The work was dirty and dangerous (“what a tosher feared more than anything else was not death by suffocation or explosion, but attacks by rats”) but apparently surprisingly lucrative, earning toshers enough “to rank them among the aristocracy of the working class.”

After you’ve read up on toshers, learn more about what was going on beneath London in the 19th century in Dash’s post about the first attempt to build a tunnel under the Thames.

You could also read The Quincunx and let me know what you think.

Music review: The Turpentine Ray; Book review: Prague

In which Bill posts two Prague-themed reviews to reassure you that Bill's Head is still in business
Feb 112012

An acquaintance of mine plays in a band in Prague called The Turpentine Ray, and they’ve just released their first album, “The First TV Dinner.” They describe their style as “turbine room folk music,” and I’d say that’s as good a description as any.

My review of the album: I like it. And I’m not just saying that because I know the guy. That’s not a particularly insightful review, I know, but you can just go listen for free and decide for yourself if you like it. Be sure to buy it if you do.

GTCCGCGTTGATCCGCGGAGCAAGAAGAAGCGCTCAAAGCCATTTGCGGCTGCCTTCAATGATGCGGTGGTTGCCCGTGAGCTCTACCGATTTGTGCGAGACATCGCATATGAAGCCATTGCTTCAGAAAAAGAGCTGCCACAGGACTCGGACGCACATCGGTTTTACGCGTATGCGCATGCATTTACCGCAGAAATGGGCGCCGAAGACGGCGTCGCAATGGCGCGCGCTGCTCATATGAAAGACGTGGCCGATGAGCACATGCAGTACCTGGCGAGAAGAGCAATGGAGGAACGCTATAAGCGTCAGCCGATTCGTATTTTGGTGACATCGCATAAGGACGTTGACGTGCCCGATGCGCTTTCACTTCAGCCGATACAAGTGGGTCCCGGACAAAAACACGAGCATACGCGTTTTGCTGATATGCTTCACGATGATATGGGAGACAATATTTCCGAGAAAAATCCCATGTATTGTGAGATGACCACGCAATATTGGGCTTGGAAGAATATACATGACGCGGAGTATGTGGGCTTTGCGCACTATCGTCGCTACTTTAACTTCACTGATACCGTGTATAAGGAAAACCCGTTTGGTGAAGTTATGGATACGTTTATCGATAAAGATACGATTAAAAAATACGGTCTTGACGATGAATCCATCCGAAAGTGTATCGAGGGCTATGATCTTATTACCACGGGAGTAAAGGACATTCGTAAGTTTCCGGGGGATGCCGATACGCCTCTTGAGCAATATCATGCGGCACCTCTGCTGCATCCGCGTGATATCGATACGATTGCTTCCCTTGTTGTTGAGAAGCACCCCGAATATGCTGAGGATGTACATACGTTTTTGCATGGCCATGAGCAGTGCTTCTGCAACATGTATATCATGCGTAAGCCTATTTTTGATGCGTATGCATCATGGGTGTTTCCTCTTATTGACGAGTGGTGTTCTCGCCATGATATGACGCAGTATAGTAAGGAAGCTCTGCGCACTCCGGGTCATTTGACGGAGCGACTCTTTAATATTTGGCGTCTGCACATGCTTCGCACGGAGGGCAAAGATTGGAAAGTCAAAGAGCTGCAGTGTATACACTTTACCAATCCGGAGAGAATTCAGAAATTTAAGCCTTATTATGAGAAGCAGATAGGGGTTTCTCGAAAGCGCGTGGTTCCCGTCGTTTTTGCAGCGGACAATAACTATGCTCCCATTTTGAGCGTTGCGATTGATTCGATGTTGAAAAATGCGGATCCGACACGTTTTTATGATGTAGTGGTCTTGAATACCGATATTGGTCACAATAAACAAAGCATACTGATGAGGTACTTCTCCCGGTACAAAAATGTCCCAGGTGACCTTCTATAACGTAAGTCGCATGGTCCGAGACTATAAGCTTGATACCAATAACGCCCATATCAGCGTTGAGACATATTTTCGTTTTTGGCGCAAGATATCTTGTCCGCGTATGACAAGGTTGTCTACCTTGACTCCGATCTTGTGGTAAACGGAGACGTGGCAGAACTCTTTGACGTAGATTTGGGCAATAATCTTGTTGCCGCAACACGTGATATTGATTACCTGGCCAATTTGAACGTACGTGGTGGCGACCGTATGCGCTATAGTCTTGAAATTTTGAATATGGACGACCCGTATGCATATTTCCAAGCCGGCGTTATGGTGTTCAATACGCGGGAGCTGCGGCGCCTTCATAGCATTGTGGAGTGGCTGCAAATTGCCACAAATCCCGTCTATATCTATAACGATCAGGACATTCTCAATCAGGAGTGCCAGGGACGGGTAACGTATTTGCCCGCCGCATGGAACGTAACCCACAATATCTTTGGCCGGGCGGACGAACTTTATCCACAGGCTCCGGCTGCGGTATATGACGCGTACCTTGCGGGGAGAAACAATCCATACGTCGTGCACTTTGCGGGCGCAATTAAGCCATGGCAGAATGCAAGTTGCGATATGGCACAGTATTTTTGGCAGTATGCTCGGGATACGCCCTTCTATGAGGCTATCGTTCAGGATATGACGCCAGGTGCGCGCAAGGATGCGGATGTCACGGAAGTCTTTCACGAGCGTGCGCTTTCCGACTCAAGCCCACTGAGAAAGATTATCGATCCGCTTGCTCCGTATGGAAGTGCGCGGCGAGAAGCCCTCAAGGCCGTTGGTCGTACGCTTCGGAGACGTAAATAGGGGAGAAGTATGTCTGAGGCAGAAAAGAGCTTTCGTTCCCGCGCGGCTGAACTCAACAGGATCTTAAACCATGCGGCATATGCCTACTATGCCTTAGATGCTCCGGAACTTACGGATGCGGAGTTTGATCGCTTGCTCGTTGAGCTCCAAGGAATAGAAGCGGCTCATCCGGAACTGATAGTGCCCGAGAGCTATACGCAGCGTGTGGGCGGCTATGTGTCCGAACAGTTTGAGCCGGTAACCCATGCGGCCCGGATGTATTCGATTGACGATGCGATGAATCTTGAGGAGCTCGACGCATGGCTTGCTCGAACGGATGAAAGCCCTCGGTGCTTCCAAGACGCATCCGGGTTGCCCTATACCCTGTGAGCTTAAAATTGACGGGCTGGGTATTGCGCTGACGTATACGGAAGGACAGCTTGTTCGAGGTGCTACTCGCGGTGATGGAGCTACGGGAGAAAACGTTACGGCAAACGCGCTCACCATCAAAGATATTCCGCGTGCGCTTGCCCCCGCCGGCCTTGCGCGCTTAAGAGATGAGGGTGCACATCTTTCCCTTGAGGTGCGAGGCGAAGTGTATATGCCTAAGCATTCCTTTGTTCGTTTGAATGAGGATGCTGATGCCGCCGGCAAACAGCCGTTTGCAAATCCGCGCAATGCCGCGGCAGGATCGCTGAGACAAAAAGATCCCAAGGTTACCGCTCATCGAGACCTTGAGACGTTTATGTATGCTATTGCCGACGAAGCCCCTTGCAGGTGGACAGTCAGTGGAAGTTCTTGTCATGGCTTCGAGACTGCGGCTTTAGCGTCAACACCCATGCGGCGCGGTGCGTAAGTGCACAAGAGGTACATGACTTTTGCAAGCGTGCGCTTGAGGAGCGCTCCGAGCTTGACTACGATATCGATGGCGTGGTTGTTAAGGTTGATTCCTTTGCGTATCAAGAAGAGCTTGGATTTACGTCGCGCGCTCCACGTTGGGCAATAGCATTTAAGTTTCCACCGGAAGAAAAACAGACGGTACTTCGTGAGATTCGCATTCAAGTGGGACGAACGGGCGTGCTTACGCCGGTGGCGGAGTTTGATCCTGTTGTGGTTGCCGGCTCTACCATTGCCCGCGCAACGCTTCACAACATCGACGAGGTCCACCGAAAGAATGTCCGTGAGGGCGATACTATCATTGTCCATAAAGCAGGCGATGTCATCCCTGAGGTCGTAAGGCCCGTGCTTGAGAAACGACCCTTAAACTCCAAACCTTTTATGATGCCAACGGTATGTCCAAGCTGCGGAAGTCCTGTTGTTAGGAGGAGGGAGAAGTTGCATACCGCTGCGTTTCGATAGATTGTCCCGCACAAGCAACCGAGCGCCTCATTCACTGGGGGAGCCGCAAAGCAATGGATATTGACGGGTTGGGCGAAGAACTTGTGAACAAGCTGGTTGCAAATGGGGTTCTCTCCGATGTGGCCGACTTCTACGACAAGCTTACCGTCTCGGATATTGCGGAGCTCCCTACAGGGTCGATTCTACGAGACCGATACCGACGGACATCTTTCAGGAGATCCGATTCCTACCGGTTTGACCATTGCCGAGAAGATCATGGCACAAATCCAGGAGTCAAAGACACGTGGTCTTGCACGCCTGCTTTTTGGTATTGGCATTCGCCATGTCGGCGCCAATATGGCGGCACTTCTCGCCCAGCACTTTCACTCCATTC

A picture from Prague 

While we’re on the subject of Prague: I recently read Arthur Phillips’s novel Prague, which is set in Budapest and hasn’t much to do with Prague at all. Or perhaps everything to do with Prague. I had read a later novel by Phillips, The Egyptologist, a few years ago, or tried to, anyway–I think I got bored and quit before the end. So I was a bit skeptical when I received Prague as a gift, but it sounded like something I should like, and in fact was. I quite liked it, and now perhaps will have to give The Egyptologist another try.

Prague follows five 20-something American and Canadian expats living in Budapest, all of them longing for other places and people. The related ideas of nostalgia, longing, and discontent recur throughout the book–one of the characters is even a scholar of nostalgia. I’ve never been to Budapest but I have been to (and enjoyed) Prague and have heard that the two cities are similar–river down the middle, famous bridge, castle on a hill, funicular, etc. As I read descriptions of Budapest in Prague the mental images I formed were all based on Prague, so the book might as well have been set there as far as I was concerned. Perhaps it was my nostalgia for Prague and my occasional fantasy of life as an expat that made me like Prague.